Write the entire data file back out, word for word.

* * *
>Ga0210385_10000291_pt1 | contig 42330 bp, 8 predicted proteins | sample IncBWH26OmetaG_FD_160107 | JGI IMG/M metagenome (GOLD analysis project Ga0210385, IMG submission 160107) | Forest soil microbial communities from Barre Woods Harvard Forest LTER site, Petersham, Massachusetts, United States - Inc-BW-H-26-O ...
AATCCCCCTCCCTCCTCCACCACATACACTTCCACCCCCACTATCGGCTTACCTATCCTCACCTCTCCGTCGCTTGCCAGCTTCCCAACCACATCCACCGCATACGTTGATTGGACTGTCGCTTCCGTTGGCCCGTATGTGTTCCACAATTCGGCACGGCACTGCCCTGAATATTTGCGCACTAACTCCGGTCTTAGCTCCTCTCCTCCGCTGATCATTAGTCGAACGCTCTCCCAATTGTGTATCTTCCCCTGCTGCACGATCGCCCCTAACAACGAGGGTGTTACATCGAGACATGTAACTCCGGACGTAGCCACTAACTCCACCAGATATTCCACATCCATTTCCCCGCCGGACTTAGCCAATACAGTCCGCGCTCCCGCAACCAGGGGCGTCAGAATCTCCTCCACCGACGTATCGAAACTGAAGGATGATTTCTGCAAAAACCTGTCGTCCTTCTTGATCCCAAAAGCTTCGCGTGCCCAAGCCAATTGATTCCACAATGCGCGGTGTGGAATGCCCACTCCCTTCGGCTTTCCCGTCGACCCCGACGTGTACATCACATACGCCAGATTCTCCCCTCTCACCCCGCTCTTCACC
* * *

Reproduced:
>Ga0210385_10000291_pt1 | contig 42330 bp, 8 predicted proteins | sample IncBWH26OmetaG_FD_160107 | JGI IMG/M metagenome (GOLD analysis project Ga0210385, IMG submission 160107) | Forest soil microbial communities from Barre Woods Harvard Forest LTER site, Petersham, Massachusetts, United States - Inc-BW-H-26-O ...
AATCCCCCTCCCTCCTCCACCACATACACTTCCACCCCCACTATCGGCTTACCTATCCTCACCTCTCCGTCGCTTGCCAGCTTCCCAACCACATCCACCGCATACGTTGATTGGACTGTCGCTTCCGTTGGCCCGTATGTGTTCCACAATTCGGCACGGCACTGCCCTGAATATTTGCGCACTAACTCCGGTCTTAGCTCCTCTCCTCCGCTGATCATTAGTCGAACGCTCTCCCAATTGTGTATCTTCCCCTGCTGCACGATCGCCCCTAACAACGAGGGTGTTACATCGAGACATGTAACTCCGGACGTAGCCACTAACTCCACCAGATATTCCACATCCATTTCCCCGCCGGACTTAGCCAATACAGTCCGCGCTCCCGCAACCAGGGGCGTCAGAATCTCCTCCACCGACGTATCGAAACTGAAGGATGATTTCTGCAAAAACCTGTCGTCCTTCTTGATCCCAAAAGCTTCGCGTGCCCAAGCCAATTGATTCCACAATGCGCGGTGTGGAATGCCCACTCCCTTCGGCTTTCCCGTCGACCCCGACGTGTACATCACATACGCCAGATTCTCCCCTCTCACCCCGCTCTTCACC